Displays show the methods for preservation and representation of the human body since1505 and highlight developments and links between ‘Classical’ surgery and contemporary specialisms such as reconstructive facial surgery and sports and exercise medicine. Displays on the notorious murderers Burke and Hare and the anatomist Dr Robert Knox include a wallet reputedly made out of the skin of William Burke. Multimedia access provides more in depth medical/surgical information and interdisciplinary cross-referencing.
Museum opening times
Open to the public Monday – Friday 12pm – 4pm
Weekend opening April - October
Library and Archive
RCSEd library is one of the oldest medical libraries in Scotland. Collections include: historic and rare books including early anatomical atlases, medical and surgical texts dating from the 16th century and current medical/surgical journals, books and digital resources. The archive holds the institutional records of the College dating from the early 16th century and private papers relating to famous medical pioneers including: Sir James Young Simpson, Joseph Bell (the inspiration for Sherlock Holmes), Joseph Lister and Sir Michael Woodruff.
Access to the Collections
The Library is open to Members and Fellows 9-5 Monday –Friday
General researchers by appointment.
College Library and Archives
The Royal College of Surgeons of Edinburgh
Edinburgh EH8 9DW
Tel: 0131 527 1630 and 1632
Royal Commission on the Ancient and Historical Monuments of Scotland (RCAHMS)
Records and interprets information about Scotland’s built environment. Archives on hospitals, asylums and medical buildings around Scotland freely available to the public
John Sinclair House
16 Bernard Terrace
Tel: 0131 662 1456
Royal Scottish Academy
Holds a collection of Scottish art as well as an archive relating to the last 200 years that contains anatomical manuals, and engravings and life drawings by Scottish nineteenth century artists.
Tel 0131 225 6671
By appointment only
Scottish Borders Archive and Local History Centre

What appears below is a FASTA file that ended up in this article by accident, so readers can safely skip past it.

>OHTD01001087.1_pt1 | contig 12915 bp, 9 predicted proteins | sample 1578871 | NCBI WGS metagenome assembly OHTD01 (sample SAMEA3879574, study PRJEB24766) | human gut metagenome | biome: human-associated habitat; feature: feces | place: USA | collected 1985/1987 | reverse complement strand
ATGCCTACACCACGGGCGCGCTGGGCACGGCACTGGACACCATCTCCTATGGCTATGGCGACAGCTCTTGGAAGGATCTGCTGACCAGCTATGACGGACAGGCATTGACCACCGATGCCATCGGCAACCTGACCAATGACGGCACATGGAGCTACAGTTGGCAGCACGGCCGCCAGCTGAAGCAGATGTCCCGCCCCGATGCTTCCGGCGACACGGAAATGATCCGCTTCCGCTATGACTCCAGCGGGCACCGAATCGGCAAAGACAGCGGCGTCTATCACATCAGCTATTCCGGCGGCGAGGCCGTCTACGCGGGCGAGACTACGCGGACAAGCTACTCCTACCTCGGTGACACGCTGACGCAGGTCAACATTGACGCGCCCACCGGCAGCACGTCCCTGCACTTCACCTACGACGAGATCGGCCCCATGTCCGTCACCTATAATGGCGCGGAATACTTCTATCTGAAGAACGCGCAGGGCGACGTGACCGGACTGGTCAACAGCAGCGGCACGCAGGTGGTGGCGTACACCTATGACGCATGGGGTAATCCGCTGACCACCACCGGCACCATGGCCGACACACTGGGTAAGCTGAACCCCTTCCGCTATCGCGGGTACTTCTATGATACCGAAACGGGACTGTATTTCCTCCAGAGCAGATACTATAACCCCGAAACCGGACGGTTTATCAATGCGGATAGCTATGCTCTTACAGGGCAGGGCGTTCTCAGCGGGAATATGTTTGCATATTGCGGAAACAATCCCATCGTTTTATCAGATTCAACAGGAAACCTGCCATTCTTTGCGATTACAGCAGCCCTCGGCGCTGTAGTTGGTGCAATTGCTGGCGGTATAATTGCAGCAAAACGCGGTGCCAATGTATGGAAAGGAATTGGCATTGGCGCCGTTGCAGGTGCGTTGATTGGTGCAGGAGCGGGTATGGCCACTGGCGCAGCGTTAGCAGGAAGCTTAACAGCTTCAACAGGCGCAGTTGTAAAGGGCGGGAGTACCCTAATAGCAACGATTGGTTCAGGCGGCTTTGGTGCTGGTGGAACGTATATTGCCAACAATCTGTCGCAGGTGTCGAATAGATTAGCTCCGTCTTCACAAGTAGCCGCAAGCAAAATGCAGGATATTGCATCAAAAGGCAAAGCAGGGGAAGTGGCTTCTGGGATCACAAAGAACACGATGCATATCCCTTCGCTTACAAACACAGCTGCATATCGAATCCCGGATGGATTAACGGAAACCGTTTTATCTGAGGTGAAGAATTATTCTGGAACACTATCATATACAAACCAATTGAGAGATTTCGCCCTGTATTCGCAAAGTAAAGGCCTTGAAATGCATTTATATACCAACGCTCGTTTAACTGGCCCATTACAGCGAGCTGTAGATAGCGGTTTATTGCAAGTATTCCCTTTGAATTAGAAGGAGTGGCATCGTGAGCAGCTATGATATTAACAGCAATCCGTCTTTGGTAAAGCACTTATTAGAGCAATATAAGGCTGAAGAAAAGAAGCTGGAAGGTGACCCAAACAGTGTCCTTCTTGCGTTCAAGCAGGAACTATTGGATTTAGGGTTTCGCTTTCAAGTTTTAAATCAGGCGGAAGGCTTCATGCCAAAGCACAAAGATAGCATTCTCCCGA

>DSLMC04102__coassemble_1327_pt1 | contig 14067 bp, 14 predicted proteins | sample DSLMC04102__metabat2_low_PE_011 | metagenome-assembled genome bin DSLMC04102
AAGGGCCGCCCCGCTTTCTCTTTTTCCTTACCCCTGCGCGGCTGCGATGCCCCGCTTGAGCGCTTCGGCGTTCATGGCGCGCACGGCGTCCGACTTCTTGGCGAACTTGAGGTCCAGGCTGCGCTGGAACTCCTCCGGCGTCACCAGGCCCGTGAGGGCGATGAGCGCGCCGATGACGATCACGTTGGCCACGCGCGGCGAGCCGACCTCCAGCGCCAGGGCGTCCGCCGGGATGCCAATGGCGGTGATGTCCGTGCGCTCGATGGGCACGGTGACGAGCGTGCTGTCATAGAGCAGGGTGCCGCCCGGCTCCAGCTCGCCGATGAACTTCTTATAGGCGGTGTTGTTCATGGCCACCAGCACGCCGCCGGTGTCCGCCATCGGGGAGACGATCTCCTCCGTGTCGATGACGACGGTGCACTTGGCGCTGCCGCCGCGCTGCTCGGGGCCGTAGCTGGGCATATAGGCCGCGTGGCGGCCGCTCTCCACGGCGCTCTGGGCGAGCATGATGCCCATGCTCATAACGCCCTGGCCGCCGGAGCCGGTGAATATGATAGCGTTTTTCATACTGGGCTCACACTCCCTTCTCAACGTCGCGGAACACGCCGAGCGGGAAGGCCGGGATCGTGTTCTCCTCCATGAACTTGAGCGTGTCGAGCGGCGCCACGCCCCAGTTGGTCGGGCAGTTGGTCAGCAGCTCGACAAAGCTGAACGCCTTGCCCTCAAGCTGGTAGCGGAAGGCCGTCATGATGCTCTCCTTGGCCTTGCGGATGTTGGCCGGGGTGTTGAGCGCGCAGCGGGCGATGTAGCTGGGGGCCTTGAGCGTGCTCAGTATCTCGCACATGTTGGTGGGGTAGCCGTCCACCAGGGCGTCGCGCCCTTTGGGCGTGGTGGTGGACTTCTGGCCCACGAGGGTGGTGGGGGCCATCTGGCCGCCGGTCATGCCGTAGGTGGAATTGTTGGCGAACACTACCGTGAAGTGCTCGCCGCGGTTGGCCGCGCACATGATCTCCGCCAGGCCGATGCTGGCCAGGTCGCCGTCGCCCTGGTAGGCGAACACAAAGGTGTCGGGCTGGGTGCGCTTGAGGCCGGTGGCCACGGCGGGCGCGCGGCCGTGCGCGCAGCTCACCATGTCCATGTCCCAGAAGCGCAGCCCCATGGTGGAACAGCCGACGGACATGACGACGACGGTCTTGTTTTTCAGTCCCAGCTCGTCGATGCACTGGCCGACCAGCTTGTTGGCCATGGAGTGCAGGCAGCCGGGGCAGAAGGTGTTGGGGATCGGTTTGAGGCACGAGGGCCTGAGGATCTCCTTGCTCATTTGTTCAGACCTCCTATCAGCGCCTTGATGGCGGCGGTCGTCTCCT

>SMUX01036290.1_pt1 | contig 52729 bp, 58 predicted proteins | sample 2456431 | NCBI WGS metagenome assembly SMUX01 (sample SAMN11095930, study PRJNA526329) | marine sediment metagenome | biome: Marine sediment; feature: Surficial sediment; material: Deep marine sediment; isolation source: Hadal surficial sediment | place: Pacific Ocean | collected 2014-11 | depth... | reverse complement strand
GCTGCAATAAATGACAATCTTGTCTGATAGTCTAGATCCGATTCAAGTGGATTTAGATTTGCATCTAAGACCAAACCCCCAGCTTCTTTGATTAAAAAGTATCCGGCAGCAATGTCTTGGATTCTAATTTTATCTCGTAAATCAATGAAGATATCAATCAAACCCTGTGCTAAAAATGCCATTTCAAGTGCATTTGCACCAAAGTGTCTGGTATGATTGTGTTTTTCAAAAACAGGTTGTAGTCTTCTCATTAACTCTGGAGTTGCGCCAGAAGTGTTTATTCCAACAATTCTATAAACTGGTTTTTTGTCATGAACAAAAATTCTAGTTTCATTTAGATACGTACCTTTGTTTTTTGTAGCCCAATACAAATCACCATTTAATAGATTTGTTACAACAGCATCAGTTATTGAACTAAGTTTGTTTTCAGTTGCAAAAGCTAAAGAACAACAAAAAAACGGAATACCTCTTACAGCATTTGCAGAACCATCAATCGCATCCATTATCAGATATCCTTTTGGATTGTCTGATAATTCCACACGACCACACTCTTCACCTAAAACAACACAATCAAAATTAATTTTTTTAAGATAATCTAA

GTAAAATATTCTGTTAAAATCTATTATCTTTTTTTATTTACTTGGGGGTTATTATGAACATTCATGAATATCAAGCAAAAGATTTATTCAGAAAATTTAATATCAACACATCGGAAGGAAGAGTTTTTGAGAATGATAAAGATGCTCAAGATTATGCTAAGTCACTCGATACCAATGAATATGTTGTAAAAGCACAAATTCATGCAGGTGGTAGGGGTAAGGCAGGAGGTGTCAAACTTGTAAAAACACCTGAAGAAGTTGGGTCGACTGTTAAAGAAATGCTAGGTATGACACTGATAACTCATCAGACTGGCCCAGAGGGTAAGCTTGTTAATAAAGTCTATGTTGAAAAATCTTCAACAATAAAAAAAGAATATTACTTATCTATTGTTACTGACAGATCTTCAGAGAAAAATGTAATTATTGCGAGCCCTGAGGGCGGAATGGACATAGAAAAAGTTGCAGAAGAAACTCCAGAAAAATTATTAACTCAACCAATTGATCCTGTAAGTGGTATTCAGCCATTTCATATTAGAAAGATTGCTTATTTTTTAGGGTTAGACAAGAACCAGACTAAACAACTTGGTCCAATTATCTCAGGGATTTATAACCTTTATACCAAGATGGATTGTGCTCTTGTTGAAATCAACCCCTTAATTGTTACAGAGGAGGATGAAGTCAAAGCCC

The Heritage Hub
Heart of Hawick
Hawick TD9 0AE
Tel: 01450 360699
Scottish National Portrait Gallery
A unique visual history of Scotland, told through the portraits of those who shaped it.
1 Queen Street
Tel: 0131 624 6200
University of Edinburgh
The University of Edinburgh has rich collections dating back from the seventeenth century. The collections include manuscripts, specimens, and iconic items such as William Burke’s skeleton.
Special Collections includes Western medieval manuscripts, Oriental manuscripts, some 400,000 early and special printed books, architectural plans, photographs and drawings. There are extensive holdings of personal, business and literary papers, including many relating to Scottish medicine and science. In total we have over 30km of collections material.
Access to the collections
The collections are available to anyone. They are housed in the Centre for Research Collections on the 6th floor of Edinburgh University Main Library.
The Writers’ Museum
Potions, alchemy and mind-altering drugs – discover the literary connections with medicine through authors such as Robert Burns, Sir Walter Scott, and Robert Louis Stevenson.
Lady Stair's House
Lady Stair’s Close, Lawnmarket
Tel: 0131 529 4901
West Lothian Council Heritage Services
West Lothian is the birthplace of Dr James Young Simpson who pioneered the use of chloroform as an anaesthetic and David Waldie, the Linlithgow pharmacist who recommended this chemical. Our Local History Library has a few images relating to both individuals.
Tel: 01506 776347